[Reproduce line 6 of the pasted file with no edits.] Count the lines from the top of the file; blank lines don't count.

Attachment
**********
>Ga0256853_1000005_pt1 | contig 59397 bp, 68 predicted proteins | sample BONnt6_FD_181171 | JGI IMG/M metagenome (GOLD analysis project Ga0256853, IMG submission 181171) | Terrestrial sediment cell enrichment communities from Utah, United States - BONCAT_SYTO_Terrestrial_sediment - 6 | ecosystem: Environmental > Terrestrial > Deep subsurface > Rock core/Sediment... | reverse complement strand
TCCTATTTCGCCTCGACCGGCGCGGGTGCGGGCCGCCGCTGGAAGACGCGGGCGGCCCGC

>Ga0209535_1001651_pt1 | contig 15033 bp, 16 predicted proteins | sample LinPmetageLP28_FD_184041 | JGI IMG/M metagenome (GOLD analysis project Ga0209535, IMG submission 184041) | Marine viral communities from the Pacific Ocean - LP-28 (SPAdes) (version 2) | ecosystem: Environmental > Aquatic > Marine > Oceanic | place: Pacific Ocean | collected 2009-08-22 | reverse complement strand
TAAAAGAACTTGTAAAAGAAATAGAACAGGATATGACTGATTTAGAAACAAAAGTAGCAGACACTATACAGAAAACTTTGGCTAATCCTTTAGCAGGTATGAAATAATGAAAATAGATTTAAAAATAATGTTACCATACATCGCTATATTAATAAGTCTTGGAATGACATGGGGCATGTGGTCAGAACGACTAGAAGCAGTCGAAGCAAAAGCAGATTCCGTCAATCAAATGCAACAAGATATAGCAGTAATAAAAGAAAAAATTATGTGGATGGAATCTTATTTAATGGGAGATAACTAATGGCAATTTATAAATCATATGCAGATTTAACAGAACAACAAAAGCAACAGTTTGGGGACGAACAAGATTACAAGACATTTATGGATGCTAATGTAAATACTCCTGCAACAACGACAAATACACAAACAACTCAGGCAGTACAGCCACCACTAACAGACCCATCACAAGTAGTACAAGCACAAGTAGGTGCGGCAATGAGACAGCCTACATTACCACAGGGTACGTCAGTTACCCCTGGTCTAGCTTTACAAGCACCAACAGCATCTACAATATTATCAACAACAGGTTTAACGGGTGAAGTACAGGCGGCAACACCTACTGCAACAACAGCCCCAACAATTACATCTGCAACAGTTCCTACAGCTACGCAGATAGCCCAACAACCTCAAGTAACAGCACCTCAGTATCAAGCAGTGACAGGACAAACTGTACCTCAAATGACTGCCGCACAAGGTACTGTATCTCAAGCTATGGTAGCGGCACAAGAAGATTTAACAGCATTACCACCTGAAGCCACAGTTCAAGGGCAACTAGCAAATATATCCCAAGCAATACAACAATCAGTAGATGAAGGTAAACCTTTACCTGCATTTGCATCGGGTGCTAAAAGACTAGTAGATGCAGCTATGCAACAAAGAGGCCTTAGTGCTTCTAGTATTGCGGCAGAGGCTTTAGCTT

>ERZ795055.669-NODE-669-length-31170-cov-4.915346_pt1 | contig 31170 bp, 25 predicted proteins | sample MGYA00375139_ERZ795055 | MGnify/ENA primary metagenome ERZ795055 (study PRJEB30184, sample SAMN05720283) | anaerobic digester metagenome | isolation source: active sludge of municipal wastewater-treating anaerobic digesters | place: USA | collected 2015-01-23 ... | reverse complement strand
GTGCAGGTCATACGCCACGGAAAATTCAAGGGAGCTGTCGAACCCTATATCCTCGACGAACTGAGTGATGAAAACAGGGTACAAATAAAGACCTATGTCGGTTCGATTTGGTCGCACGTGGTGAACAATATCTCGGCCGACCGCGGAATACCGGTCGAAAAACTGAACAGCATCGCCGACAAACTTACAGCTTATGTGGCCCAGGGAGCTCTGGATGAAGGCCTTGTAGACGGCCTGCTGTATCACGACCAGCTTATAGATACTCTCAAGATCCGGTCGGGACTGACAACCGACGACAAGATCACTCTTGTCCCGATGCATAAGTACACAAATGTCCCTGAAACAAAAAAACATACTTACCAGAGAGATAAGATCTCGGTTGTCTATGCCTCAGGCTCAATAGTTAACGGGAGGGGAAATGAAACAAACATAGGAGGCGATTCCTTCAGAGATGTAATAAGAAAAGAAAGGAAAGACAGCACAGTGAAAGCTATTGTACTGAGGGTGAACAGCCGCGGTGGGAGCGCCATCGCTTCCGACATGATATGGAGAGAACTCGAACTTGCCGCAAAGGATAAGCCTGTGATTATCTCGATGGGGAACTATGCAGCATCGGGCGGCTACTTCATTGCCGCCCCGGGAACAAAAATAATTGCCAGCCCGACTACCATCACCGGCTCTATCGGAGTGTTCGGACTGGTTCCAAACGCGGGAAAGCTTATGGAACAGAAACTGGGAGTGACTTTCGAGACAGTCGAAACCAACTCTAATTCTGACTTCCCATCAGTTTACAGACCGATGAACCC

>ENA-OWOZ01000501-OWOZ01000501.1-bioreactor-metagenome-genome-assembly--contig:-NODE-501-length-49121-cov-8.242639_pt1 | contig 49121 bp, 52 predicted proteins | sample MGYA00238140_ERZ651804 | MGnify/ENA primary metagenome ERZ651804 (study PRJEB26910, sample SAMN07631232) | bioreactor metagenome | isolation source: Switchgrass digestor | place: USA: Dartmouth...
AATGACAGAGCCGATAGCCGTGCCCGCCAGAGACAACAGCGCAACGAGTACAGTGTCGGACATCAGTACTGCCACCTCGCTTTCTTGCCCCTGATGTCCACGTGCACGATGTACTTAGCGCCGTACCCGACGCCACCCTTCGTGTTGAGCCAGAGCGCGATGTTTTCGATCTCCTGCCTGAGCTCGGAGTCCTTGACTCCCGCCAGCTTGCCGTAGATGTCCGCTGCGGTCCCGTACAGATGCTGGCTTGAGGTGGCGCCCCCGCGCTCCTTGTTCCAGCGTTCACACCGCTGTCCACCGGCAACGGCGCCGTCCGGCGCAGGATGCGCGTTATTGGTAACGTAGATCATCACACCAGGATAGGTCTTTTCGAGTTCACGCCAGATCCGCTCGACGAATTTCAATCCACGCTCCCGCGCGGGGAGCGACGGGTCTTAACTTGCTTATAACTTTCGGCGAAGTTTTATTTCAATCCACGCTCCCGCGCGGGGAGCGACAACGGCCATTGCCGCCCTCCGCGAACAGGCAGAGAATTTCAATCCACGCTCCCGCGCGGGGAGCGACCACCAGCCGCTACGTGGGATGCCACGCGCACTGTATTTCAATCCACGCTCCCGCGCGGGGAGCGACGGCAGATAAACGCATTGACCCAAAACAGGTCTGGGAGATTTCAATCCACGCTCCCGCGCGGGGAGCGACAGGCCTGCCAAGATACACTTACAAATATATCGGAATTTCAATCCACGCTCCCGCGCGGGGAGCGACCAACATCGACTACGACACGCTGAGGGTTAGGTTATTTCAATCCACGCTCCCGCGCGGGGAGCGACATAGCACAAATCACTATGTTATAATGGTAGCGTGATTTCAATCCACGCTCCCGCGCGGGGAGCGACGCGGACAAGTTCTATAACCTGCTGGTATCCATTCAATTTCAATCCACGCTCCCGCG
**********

GTGCAGGTCATACGCCACGGAAAATTCAAGGGAGCTGTCGAACCCTATATCCTCGACGAACTGAGTGATGAAAACAGGGTACAAATAAAGACCTATGTCGGTTCGATTTGGTCGCACGTGGTGAACAATATCTCGGCCGACCGCGGAATACCGGTCGAAAAACTGAACAGCATCGCCGACAAACTTACAGCTTATGTGGCCCAGGGAGCTCTGGATGAAGGCCTTGTAGACGGCCTGCTGTATCACGACCAGCTTATAGATACTCTCAAGATCCGGTCGGGACTGACAACCGACGACAAGATCACTCTTGTCCCGATGCATAAGTACACAAATGTCCCTGAAACAAAAAAACATACTTACCAGAGAGATAAGATCTCGGTTGTCTATGCCTCAGGCTCAATAGTTAACGGGAGGGGAAATGAAACAAACATAGGAGGCGATTCCTTCAGAGATGTAATAAGAAAAGAAAGGAAAGACAGCACAGTGAAAGCTATTGTACTGAGGGTGAACAGCCGCGGTGGGAGCGCCATCGCTTCCGACATGATATGGAGAGAACTCGAACTTGCCGCAAAGGATAAGCCTGTGATTATCTCGATGGGGAACTATGCAGCATCGGGCGGCTACTTCATTGCCGCCCCGGGAACAAAAATAATTGCCAGCCCGACTACCATCACCGGCTCTATCGGAGTGTTCGGACTGGTTCCAAACGCGGGAAAGCTTATGGAACAGAAACTGGGAGTGACTTTCGAGACAGTCGAAACCAACTCTAATTCTGACTTCCCATCAGTTTACAGACCGATGAACCC